She feels students should be encouraged to try new activities “not just for the sake of college, but for the sake of their social life and their well being.”

Parent Perspective

Jackie Newlon is a parent of both a high school freshman and a preschooler, and knows of the anxiety parents sometimes feel to put their kids into the “right” activities. However, she said she now feels less pressure when choosing activities for her younger son Ryan, than she did with her high school student Abby.

“I don’t feel that at five, he has to play travel soccer already, where as Abby was dancing at three. I now am less stressed that if he’s not playing in soccer a game now, doesn’t mean he can’t be a great athlete later. I think it’s more important to expose them to a lot of different things than to put them in all kinds of organized activities.”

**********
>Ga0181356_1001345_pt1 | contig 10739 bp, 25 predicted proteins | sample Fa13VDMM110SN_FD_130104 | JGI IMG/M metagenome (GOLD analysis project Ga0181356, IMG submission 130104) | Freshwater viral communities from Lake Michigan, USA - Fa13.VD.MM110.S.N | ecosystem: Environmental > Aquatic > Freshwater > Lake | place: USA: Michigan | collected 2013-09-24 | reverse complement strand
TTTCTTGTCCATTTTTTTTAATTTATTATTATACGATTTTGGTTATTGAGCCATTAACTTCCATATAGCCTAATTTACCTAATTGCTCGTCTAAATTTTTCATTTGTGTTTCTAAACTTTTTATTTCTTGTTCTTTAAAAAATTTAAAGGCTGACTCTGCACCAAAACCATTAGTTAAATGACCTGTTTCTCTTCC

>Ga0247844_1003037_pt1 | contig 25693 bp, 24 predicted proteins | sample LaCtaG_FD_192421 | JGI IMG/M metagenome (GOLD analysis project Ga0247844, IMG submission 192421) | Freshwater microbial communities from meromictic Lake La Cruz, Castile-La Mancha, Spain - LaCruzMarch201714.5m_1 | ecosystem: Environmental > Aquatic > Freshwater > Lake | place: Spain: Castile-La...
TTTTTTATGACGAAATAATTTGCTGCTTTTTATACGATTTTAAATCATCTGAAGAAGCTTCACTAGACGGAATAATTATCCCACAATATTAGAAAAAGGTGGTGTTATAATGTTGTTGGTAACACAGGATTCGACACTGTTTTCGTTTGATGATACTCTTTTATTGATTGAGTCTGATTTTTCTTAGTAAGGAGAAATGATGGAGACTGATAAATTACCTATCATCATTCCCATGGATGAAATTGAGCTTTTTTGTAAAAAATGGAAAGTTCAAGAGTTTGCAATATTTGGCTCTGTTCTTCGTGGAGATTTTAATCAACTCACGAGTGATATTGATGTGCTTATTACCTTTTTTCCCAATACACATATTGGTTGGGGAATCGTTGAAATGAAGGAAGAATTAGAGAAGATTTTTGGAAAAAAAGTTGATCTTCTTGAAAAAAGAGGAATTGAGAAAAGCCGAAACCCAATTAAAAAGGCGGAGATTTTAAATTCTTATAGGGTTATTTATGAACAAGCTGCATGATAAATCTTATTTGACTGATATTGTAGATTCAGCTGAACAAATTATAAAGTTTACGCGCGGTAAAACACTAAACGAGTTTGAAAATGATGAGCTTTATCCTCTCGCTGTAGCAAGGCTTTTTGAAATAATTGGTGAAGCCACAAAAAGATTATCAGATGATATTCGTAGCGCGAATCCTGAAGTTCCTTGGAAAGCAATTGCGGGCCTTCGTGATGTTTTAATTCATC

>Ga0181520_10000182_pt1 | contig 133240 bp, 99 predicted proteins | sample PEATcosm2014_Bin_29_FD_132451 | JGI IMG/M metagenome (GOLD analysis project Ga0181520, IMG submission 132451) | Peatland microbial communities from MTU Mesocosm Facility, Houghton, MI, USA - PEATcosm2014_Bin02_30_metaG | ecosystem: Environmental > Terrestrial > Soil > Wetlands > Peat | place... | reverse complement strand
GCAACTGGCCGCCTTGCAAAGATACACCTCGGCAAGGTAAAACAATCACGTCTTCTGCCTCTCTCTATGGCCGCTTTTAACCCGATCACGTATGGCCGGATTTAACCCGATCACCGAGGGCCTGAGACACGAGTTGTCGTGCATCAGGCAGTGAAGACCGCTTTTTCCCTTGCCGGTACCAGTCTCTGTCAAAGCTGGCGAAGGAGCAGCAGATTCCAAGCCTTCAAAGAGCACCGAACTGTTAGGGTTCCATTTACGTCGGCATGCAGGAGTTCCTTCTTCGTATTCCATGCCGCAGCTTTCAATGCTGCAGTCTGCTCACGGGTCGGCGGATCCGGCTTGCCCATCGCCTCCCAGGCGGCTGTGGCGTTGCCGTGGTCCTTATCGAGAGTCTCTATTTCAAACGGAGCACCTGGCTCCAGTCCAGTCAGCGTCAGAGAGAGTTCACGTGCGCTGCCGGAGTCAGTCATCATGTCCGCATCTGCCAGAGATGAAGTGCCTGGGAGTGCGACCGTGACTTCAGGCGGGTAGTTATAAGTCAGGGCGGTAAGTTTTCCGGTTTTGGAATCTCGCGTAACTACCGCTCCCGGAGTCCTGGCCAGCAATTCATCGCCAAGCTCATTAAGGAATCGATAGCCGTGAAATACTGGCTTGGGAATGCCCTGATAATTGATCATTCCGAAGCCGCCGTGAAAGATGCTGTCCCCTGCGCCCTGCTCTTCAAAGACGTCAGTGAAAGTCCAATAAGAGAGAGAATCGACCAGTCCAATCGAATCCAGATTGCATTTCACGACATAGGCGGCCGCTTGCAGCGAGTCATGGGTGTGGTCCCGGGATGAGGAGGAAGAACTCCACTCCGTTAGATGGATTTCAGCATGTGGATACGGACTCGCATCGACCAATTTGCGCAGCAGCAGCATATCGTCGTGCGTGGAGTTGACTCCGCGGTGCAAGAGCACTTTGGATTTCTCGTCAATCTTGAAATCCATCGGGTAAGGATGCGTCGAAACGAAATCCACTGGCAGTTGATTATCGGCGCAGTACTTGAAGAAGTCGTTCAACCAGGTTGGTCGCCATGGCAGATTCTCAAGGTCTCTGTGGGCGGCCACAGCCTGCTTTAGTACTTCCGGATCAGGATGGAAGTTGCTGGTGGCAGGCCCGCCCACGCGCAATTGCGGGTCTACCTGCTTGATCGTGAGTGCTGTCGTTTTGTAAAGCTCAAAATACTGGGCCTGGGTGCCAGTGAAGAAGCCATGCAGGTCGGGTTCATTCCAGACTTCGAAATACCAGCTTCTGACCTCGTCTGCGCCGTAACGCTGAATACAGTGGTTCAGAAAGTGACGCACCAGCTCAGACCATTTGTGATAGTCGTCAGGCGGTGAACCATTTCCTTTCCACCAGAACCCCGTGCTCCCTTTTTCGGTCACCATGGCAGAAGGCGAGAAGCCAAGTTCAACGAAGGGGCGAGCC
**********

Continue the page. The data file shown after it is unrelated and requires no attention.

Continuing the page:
While the pressure to choose the right activities for her younger child may be less today, Newlon said the idea of what colleges are looking for is a big concern for her when choosing activities for Abby.

“I think college is big. I think she’s at the point where she has to start diversifying and I also want her to be exposed to more. I think you need to look at more things to make you a broader person. To open up your ideas and be exposed to different people, different ideas, and different concepts.”

Newlon said that college plays a large role in the deciding process that she and Abby go through when choosing activities.